Hostname: page-component-546b4f848f-hhr79 Total loading time: 0 Render date: 2023-05-31T20:04:32.141Z Has data issue: false Feature Flags: { "useRatesEcommerce": true } hasContentIssue false

Dietary behaviours and sociocultural demographics in Northern Ireland

Published online by Cambridge University Press:  09 March 2007

M. E. Barker
Centre for Applied Health Studies, University of Ulster, Coleraine, Northern Ireland BT52 ISA
S. I. McClean
Centre for Applied Health Studies, University of Ulster, Coleraine, Northern Ireland BT52 ISA
K. A. Thompson
Centre for Applied Health Studies, University of Ulster, Coleraine, Northern Ireland BT52 ISA
N. G. Reid
Centre for Applied Health Studies, University of Ulster, Coleraine, Northern Ireland BT52 ISA
Rights & Permissions[Opens in a new window]


HTML view is not available for this content. However, as you have access to this content, a full PDF is available via the ‘Save PDF’ action button.

Subjects aged 16–64 years (592; 258 men and 334 women), randomly selected from the population of Northern Ireland, kept a 7 d weighed record of all food and drink consumed. Social, personal and anthropometric data were also collected. From the weighed records food consumption was described in terms of forty-one food groups. Using principal components analysis, four distinct dietary patterns were generated which were identified as a traditional diet, a cosmopolitan diet, a convenience diet and a ‘meat and two veg’ diet. These dietary patterns were then correlated with sociocultural, lifestyle and anthropometric variables. It is clear that dietary behaviour is influenced by a number of inter-related sociocultural demographics and that identifiable population groups in Northern Ireland have different dietary behaviours.

Nutritient Intakes: Models and Surveys
Copyright © The Nutrition Society 1990


Barasi, M. E., Phillips, K. M. & Burr, M. L. (1985). A weighed dietary survey of women in South Wales. Human Nutrition: Applied Nutrition 39A, 189194.Google Scholar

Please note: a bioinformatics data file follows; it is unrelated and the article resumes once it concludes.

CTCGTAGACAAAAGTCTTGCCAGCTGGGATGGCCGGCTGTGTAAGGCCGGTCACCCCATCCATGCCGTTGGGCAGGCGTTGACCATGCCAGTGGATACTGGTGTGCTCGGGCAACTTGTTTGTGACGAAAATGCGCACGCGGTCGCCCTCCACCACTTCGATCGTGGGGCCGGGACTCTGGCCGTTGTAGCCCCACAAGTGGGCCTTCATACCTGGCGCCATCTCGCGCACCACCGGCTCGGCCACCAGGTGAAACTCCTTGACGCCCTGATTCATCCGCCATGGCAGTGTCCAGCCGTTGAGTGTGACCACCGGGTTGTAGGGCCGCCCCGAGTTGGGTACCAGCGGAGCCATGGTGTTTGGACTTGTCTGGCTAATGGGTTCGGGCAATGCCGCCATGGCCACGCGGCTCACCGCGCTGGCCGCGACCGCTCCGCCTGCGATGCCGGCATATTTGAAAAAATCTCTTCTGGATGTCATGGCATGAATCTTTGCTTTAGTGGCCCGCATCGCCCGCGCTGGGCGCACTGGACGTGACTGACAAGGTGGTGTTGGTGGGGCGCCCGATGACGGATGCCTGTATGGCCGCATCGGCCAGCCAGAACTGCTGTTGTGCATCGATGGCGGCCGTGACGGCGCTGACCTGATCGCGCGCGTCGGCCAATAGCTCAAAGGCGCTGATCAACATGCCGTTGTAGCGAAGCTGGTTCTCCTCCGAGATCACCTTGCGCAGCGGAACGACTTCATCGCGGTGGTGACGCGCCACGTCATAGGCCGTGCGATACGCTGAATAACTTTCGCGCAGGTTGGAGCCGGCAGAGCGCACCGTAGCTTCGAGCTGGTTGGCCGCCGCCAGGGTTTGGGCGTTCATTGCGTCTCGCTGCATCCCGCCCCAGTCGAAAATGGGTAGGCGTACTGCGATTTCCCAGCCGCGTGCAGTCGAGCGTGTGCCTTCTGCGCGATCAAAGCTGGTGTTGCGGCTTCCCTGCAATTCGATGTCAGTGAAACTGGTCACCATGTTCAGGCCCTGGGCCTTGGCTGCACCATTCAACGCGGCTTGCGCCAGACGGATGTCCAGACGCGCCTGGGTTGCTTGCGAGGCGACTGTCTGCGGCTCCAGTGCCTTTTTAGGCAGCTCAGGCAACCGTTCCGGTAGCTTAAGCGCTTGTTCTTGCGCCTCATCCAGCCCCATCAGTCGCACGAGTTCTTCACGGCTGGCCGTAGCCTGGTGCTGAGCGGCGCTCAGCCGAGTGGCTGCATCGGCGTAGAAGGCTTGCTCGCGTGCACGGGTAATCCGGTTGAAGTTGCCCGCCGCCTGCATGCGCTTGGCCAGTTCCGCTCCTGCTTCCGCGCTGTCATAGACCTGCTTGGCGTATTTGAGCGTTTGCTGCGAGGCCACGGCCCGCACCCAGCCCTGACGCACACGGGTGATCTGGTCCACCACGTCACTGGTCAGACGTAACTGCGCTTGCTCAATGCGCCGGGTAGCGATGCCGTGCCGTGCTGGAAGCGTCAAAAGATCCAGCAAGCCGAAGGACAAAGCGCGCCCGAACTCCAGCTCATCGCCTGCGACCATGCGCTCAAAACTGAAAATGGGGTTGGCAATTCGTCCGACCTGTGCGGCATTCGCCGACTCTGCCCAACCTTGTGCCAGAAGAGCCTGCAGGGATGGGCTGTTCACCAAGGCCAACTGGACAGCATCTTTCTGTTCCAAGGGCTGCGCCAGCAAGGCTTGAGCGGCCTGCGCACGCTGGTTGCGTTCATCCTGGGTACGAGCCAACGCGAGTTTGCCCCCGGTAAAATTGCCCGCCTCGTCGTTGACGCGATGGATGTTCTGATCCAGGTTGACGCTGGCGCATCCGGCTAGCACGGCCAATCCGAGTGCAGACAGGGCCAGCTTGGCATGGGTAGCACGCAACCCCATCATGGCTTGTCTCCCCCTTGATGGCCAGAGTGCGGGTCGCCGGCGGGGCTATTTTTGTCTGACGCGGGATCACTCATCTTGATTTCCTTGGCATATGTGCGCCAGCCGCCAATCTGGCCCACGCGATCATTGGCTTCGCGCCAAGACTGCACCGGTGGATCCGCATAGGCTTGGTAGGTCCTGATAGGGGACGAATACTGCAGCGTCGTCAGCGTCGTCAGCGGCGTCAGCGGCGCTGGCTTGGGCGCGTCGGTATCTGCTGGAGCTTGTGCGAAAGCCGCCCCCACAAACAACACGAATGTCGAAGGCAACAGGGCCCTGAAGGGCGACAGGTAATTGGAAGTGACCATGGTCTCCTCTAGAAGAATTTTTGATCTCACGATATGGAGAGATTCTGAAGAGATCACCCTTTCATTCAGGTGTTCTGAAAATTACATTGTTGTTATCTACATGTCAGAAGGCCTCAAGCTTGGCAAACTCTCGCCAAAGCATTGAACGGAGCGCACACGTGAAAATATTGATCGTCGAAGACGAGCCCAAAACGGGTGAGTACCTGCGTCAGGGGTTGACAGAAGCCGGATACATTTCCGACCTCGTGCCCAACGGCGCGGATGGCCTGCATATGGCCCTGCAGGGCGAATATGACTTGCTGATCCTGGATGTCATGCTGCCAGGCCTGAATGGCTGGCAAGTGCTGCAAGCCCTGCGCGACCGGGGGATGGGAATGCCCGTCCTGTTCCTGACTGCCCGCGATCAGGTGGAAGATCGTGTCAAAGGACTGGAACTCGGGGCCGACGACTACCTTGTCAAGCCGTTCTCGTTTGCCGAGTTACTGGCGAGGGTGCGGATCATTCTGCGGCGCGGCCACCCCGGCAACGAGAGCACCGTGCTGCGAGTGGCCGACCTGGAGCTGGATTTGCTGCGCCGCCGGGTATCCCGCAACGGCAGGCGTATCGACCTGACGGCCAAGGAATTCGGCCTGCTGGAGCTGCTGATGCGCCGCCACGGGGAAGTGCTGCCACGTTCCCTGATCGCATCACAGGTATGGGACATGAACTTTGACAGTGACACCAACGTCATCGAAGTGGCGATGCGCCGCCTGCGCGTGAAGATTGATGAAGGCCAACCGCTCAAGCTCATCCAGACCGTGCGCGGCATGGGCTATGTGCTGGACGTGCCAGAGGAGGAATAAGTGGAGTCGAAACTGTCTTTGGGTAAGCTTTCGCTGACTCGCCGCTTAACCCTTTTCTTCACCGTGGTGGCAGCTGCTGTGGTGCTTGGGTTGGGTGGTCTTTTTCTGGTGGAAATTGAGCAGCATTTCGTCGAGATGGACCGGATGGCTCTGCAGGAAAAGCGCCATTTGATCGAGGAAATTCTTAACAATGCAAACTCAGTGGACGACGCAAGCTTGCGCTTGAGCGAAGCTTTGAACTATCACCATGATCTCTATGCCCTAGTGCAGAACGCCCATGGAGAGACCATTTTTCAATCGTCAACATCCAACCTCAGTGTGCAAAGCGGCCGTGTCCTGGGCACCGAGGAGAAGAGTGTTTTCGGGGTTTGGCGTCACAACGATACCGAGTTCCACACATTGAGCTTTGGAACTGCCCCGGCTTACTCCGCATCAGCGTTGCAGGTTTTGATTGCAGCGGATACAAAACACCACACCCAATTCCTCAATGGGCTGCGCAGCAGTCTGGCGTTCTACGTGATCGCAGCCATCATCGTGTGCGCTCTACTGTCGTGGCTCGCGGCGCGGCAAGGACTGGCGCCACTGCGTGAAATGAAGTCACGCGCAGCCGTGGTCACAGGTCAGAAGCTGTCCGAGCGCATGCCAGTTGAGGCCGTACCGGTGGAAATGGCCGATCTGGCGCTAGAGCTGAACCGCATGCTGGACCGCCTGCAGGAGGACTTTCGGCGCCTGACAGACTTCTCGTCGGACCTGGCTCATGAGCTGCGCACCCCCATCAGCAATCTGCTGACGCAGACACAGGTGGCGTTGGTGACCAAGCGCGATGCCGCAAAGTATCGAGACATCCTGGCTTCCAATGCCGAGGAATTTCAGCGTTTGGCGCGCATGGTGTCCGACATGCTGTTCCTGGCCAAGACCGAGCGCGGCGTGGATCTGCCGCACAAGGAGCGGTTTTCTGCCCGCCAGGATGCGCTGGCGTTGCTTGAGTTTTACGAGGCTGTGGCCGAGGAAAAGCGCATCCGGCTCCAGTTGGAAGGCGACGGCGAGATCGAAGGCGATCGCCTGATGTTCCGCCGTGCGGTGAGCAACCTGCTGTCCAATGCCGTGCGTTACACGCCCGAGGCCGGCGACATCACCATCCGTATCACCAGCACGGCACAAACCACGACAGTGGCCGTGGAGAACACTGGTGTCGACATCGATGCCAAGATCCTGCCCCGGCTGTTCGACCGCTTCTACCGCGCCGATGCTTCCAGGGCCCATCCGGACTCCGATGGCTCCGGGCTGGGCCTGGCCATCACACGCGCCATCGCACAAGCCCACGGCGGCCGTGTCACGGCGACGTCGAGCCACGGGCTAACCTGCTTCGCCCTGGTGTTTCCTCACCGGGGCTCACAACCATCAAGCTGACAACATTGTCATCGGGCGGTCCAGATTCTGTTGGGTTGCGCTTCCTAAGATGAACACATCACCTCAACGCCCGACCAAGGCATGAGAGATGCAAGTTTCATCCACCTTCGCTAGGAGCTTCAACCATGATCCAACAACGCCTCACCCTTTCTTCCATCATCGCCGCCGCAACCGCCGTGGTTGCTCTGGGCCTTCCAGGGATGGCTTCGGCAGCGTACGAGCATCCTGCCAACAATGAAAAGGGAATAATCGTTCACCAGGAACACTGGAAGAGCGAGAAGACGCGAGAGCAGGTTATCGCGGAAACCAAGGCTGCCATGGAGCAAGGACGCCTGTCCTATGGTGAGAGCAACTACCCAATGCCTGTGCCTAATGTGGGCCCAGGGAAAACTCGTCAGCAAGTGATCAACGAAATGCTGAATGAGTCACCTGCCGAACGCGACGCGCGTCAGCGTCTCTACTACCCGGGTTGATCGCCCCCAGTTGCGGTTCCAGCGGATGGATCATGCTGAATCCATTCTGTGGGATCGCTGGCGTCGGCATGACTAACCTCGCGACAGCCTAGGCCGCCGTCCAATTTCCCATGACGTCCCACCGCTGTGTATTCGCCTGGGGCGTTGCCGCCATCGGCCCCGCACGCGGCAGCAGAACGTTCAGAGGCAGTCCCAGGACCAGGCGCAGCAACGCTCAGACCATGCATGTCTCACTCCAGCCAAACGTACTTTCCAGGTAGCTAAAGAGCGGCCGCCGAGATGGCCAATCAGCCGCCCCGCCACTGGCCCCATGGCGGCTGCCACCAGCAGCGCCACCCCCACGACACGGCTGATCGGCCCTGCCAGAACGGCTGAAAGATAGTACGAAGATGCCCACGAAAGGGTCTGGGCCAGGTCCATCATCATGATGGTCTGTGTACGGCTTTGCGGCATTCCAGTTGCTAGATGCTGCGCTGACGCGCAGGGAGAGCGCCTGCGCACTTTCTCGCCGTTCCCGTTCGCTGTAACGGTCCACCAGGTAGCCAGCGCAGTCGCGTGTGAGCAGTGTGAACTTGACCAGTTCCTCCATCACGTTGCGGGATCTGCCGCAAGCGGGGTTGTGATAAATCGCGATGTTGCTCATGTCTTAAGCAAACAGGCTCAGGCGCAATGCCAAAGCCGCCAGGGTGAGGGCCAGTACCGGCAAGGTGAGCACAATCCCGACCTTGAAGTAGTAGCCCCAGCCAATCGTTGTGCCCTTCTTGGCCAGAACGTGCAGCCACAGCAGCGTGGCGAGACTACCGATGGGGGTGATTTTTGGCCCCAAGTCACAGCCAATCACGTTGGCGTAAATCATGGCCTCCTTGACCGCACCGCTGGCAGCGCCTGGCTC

Barker, M. E., McClean, S. I., McKenna, P. G., Reid, N. G., Strain, J. J., Thompson, K. A., Williamson, A. P. & Wright, M. E. (1989). Diet, Lifestyle and Health in Northern Ireland. A Report to the Health Promotion Research Trust. Coleraine: University of Ulster.Google Scholar
Bingham, S. A., McNeil, N. I. & Cummings, J. H. (1981). The diet of individuals: a study of a randomly-chosen cross section of British adults in a Cambridgeshire village. British Journal of Nutrition 45, 189194.CrossRefGoogle Scholar
Blaney, R. & MacKenzie, G. (1978). A Northern Ireland Community Health Study: Report to the Department of Health and Social Services. Belfast: Department of Community Medicine, Queen's University of Belfast.Google Scholar
Burnett, J. (1979). Plenty and Want. A Social History of Diet in England and Wales from 1815 to the Present Day. London: Scholar Press.Google Scholar
Cade, J. E. & Margetts, B. M. (1988). Nutrient sources in the English diet: quantitative data from three English towns. International Journal of Epidemiology 17, 844848.CrossRefGoogle ScholarPubMed
Charles, N. & Kerr, M. (1988). Women, Food and Families. Manchester and New York: Manchester University Press.Google Scholar
Ellis, J. A., Wiens, J. A., Rodell, C. F. & Anway, J. C. (1976). A conceptual model of diet selection as an ecosystem process. Journal of Theoretical Biology 60, 93108.CrossRefGoogle ScholarPubMed
Fehily, A. (1983). Epidemiology for nutritionists: 4, survey methods. Human Nutrition: Applied Nutrition 38A, 270276.Google Scholar